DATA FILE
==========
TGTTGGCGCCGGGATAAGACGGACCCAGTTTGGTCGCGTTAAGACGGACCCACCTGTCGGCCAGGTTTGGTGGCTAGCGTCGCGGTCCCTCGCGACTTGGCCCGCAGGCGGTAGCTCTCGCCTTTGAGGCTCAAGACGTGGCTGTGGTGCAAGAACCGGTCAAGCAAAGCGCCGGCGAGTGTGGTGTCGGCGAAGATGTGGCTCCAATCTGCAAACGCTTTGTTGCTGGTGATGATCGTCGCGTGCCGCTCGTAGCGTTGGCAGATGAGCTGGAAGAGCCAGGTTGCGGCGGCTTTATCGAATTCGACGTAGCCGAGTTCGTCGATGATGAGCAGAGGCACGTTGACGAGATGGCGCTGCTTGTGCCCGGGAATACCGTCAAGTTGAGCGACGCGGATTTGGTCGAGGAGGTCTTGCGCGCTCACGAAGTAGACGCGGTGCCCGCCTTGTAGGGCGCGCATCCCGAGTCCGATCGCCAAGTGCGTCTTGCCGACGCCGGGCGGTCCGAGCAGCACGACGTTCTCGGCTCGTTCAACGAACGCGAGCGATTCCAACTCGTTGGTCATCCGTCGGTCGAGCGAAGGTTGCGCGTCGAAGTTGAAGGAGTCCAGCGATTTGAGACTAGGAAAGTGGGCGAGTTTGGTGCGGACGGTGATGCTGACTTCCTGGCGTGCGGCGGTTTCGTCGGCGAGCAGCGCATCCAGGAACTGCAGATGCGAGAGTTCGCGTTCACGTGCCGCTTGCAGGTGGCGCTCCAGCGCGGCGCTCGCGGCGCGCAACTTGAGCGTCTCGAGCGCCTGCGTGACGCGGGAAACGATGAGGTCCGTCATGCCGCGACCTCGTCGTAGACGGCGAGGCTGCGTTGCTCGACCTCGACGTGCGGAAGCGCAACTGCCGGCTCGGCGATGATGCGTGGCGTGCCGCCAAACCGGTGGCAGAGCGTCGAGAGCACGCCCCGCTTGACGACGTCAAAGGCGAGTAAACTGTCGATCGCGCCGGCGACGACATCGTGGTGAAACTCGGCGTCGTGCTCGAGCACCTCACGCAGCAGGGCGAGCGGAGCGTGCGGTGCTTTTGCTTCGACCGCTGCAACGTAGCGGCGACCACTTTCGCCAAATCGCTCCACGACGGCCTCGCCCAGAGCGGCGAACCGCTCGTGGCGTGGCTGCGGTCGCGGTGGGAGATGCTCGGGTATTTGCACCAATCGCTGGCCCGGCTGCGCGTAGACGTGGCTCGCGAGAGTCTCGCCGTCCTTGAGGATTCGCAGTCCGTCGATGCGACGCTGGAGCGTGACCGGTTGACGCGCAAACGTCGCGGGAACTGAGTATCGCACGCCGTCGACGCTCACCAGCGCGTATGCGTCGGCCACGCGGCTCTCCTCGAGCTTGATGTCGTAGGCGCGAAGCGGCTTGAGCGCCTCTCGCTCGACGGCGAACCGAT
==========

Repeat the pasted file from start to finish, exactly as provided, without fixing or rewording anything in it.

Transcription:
TGTTGGCGCCGGGATAAGACGGACCCAGTTTGGTCGCGTTAAGACGGACCCACCTGTCGGCCAGGTTTGGTGGCTAGCGTCGCGGTCCCTCGCGACTTGGCCCGCAGGCGGTAGCTCTCGCCTTTGAGGCTCAAGACGTGGCTGTGGTGCAAGAACCGGTCAAGCAAAGCGCCGGCGAGTGTGGTGTCGGCGAAGATGTGGCTCCAATCTGCAAACGCTTTGTTGCTGGTGATGATCGTCGCGTGCCGCTCGTAGCGTTGGCAGATGAGCTGGAAGAGCCAGGTTGCGGCGGCTTTATCGAATTCGACGTAGCCGAGTTCGTCGATGATGAGCAGAGGCACGTTGACGAGATGGCGCTGCTTGTGCCCGGGAATACCGTCAAGTTGAGCGACGCGGATTTGGTCGAGGAGGTCTTGCGCGCTCACGAAGTAGACGCGGTGCCCGCCTTGTAGGGCGCGCATCCCGAGTCCGATCGCCAAGTGCGTCTTGCCGACGCCGGGCGGTCCGAGCAGCACGACGTTCTCGGCTCGTTCAACGAACGCGAGCGATTCCAACTCGTTGGTCATCCGTCGGTCGAGCGAAGGTTGCGCGTCGAAGTTGAAGGAGTCCAGCGATTTGAGACTAGGAAAGTGGGCGAGTTTGGTGCGGACGGTGATGCTGACTTCCTGGCGTGCGGCGGTTTCGTCGGCGAGCAGCGCATCCAGGAACTGCAGATGCGAGAGTTCGCGTTCACGTGCCGCTTGCAGGTGGCGCTCCAGCGCGGCGCTCGCGGCGCGCAACTTGAGCGTCTCGAGCGCCTGCGTGACGCGGGAAACGATGAGGTCCGTCATGCCGCGACCTCGTCGTAGACGGCGAGGCTGCGTTGCTCGACCTCGACGTGCGGAAGCGCAACTGCCGGCTCGGCGATGATGCGTGGCGTGCCGCCAAACCGGTGGCAGAGCGTCGAGAGCACGCCCCGCTTGACGACGTCAAAGGCGAGTAAACTGTCGATCGCGCCGGCGACGACATCGTGGTGAAACTCGGCGTCGTGCTCGAGCACCTCACGCAGCAGGGCGAGCGGAGCGTGCGGTGCTTTTGCTTCGACCGCTGCAACGTAGCGGCGACCACTTTCGCCAAATCGCTCCACGACGGCCTCGCCCAGAGCGGCGAACCGCTCGTGGCGTGGCTGCGGTCGCGGTGGGAGATGCTCGGGTATTTGCACCAATCGCTGGCCCGGCTGCGCGTAGACGTGGCTCGCGAGAGTCTCGCCGTCCTTGAGGATTCGCAGTCCGTCGATGCGACGCTGGAGCGTGACCGGTTGACGCGCAAACGTCGCGGGAACTGAGTATCGCACGCCGTCGACGCTCACCAGCGCGTATGCGTCGGCCACGCGGCTCTCCTCGAGCTTGATGTCGTAGGCGCGAAGCGGCTTGAGCGCCTCTCGCTCGACGGCGAACCGAT